Scientists make real gold as light as air
The so-called aerogel is a thousand times lighter than conventional gold alloys.
London: Researchers at the Swiss Federal Institute of Technology have developed a new form of real 20 carat gold which is so light that it can float over milk foam.
The gold is in the form of a three-dimensional mesh of gold that consists mostly of pores. It is the lightest gold nugget ever created.
"The so-called aerogel is a thousand times lighter than conventional gold alloys. It is lighter than water and almost as light as air," said lead reseracher professor Raffaele Mezzenga.
The new gold form can hardly be differentiated from conventional gold with the naked eye - the aerogel even has a metallic shine.
But in contrast to its conventional form, it is soft and malleable by hand.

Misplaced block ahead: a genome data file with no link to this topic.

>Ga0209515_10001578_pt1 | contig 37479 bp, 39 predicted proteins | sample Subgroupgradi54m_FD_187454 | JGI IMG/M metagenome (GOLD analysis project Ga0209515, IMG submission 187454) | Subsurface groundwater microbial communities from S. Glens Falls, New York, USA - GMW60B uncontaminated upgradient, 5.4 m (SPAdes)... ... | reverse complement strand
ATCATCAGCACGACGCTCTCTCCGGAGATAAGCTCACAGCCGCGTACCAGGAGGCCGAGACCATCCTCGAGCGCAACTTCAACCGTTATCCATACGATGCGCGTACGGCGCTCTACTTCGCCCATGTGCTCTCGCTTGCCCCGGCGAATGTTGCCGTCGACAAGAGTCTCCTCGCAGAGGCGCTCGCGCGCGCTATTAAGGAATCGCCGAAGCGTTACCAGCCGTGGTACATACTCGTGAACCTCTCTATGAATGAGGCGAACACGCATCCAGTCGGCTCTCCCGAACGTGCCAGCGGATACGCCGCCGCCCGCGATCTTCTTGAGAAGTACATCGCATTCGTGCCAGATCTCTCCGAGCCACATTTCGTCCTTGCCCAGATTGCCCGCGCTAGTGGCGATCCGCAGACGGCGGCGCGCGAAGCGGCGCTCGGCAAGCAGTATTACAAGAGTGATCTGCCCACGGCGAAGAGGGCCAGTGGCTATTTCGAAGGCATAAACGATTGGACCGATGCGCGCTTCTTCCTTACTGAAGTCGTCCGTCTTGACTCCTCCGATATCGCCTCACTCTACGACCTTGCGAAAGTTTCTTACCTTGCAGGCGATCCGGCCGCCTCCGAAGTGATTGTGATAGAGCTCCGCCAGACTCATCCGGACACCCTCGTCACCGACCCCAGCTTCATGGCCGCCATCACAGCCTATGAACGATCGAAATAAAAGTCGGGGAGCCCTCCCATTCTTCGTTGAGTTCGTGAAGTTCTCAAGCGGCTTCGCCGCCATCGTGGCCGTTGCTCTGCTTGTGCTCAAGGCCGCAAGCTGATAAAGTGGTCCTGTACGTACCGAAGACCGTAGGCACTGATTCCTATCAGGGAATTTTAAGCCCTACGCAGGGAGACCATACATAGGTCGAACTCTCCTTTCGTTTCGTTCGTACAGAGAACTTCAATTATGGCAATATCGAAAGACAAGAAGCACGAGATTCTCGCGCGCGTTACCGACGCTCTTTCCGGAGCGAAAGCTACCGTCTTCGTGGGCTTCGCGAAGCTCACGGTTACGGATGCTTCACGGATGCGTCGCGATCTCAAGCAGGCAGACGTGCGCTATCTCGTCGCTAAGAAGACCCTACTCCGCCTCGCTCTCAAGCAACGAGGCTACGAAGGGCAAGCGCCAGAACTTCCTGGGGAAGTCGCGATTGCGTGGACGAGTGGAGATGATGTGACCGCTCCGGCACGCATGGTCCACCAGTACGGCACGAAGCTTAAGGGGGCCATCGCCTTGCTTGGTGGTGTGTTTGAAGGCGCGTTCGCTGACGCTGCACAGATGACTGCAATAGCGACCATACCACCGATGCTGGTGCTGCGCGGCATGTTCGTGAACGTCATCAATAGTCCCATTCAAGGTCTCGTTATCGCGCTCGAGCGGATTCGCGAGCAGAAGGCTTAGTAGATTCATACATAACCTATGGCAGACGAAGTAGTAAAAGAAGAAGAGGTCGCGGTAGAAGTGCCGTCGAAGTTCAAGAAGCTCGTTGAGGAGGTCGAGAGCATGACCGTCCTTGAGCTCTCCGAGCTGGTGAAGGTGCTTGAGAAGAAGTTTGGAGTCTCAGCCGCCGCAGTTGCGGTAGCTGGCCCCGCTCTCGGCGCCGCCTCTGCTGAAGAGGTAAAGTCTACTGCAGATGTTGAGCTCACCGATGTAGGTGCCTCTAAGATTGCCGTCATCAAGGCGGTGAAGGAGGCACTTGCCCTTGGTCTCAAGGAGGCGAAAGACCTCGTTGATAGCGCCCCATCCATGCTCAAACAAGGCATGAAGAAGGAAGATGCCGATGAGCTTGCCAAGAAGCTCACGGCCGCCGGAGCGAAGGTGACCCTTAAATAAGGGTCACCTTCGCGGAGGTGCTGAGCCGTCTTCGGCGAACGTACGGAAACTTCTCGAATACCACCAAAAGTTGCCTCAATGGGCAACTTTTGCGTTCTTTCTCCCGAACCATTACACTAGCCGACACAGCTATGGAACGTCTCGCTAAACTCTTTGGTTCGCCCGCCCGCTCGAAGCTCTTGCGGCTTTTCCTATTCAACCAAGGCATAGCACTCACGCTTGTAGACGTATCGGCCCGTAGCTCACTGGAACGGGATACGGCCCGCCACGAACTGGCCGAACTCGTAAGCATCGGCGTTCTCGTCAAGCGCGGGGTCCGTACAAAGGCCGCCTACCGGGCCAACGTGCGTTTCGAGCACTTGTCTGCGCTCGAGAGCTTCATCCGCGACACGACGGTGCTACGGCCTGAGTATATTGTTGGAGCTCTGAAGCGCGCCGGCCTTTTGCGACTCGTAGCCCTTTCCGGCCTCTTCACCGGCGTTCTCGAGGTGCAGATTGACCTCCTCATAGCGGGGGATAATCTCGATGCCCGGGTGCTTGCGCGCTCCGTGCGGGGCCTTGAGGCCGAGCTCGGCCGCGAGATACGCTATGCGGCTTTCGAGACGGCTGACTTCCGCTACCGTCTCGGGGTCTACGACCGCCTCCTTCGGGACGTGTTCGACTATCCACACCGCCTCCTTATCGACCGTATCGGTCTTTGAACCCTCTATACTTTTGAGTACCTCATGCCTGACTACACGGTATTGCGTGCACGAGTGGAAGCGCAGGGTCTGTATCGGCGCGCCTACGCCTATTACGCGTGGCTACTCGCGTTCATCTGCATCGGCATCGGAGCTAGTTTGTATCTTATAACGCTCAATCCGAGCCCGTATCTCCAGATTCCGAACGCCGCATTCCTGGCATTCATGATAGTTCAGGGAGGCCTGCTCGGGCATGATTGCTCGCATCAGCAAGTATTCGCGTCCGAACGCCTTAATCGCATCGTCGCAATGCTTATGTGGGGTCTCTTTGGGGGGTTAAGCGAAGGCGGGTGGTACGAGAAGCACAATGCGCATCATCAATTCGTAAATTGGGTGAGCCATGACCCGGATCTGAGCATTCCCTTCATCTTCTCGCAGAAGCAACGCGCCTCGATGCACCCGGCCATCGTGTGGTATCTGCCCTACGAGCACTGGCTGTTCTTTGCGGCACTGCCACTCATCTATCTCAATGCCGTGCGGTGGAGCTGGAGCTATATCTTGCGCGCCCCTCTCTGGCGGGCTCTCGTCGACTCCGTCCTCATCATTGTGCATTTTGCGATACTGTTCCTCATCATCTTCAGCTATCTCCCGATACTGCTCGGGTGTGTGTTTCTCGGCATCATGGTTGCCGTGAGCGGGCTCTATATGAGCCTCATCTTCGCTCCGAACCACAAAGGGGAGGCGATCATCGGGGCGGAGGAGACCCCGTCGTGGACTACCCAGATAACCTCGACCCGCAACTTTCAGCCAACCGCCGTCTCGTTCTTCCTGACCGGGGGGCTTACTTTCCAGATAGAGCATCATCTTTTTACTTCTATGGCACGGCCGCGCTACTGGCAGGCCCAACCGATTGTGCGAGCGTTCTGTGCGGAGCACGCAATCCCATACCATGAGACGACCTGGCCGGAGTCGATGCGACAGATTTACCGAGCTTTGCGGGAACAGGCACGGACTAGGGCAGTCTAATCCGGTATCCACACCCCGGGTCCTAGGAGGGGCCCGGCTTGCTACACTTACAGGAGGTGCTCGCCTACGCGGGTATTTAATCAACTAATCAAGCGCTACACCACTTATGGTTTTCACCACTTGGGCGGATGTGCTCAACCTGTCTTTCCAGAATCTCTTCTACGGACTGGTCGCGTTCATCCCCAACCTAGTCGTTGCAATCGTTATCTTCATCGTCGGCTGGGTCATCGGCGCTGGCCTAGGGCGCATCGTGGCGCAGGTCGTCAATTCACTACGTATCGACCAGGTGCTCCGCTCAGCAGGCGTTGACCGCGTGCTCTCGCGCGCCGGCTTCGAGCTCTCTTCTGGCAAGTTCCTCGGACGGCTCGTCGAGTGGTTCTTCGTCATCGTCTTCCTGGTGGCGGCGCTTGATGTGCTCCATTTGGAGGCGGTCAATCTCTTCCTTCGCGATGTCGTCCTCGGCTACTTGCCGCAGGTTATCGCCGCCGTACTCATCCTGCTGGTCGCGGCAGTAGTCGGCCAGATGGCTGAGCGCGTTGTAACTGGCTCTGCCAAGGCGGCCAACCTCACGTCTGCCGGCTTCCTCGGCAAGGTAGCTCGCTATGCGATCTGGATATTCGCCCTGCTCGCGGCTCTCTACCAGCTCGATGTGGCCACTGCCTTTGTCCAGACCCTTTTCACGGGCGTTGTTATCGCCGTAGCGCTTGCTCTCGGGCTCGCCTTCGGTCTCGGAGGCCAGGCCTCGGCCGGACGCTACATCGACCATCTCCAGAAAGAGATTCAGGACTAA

It consists of 98 parts air and only two parts of solid material. Of this solid material, more than four-fifths are gold and less than one-fifth is milk protein fibrils. This corresponds to around 20 carat gold.
The new material could be used in many of the applications where gold is currently being used, said Mezzenga. Applications in watches and jewellery are only one possibility.
Another application demonstrated by the scientists is chemical catalysis: since the highly porous material has a huge surface, chemical reactions that depend on the presence of gold can be run in a very efficient manner.
The findings were published in the journal Advanced Materials.